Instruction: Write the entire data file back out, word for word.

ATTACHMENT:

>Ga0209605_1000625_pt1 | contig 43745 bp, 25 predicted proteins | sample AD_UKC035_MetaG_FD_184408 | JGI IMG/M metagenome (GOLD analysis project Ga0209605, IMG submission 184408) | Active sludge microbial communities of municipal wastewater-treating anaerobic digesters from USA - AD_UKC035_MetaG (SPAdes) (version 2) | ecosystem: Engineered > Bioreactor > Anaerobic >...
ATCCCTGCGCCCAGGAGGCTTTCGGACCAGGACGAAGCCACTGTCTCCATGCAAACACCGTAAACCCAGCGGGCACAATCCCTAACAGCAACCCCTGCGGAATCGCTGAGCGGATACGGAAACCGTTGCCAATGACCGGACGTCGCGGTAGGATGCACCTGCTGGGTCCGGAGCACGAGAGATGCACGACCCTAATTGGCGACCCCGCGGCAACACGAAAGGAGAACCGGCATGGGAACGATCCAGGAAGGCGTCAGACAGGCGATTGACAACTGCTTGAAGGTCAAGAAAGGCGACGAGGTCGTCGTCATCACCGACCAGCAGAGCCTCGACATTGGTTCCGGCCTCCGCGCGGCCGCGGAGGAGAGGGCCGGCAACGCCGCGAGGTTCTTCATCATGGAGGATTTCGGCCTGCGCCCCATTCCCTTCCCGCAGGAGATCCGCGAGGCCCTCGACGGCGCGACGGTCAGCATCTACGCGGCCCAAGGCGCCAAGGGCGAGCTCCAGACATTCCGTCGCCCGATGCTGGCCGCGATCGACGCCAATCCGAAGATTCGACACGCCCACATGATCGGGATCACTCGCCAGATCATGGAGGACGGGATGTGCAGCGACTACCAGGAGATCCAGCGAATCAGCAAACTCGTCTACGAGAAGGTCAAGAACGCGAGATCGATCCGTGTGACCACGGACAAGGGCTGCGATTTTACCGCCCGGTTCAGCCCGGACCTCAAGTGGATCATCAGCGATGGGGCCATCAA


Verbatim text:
>Ga0209605_1000625_pt1 | contig 43745 bp, 25 predicted proteins | sample AD_UKC035_MetaG_FD_184408 | JGI IMG/M metagenome (GOLD analysis project Ga0209605, IMG submission 184408) | Active sludge microbial communities of municipal wastewater-treating anaerobic digesters from USA - AD_UKC035_MetaG (SPAdes) (version 2) | ecosystem: Engineered > Bioreactor > Anaerobic >...
ATCCCTGCGCCCAGGAGGCTTTCGGACCAGGACGAAGCCACTGTCTCCATGCAAACACCGTAAACCCAGCGGGCACAATCCCTAACAGCAACCCCTGCGGAATCGCTGAGCGGATACGGAAACCGTTGCCAATGACCGGACGTCGCGGTAGGATGCACCTGCTGGGTCCGGAGCACGAGAGATGCACGACCCTAATTGGCGACCCCGCGGCAACACGAAAGGAGAACCGGCATGGGAACGATCCAGGAAGGCGTCAGACAGGCGATTGACAACTGCTTGAAGGTCAAGAAAGGCGACGAGGTCGTCGTCATCACCGACCAGCAGAGCCTCGACATTGGTTCCGGCCTCCGCGCGGCCGCGGAGGAGAGGGCCGGCAACGCCGCGAGGTTCTTCATCATGGAGGATTTCGGCCTGCGCCCCATTCCCTTCCCGCAGGAGATCCGCGAGGCCCTCGACGGCGCGACGGTCAGCATCTACGCGGCCCAAGGCGCCAAGGGCGAGCTCCAGACATTCCGTCGCCCGATGCTGGCCGCGATCGACGCCAATCCGAAGATTCGACACGCCCACATGATCGGGATCACTCGCCAGATCATGGAGGACGGGATGTGCAGCGACTACCAGGAGATCCAGCGAATCAGCAAACTCGTCTACGAGAAGGTCAAGAACGCGAGATCGATCCGTGTGACCACGGACAAGGGCTGCGATTTTACCGCCCGGTTCAGCCCGGACCTCAAGTGGATCATCAGCGATGGGGCCATCAA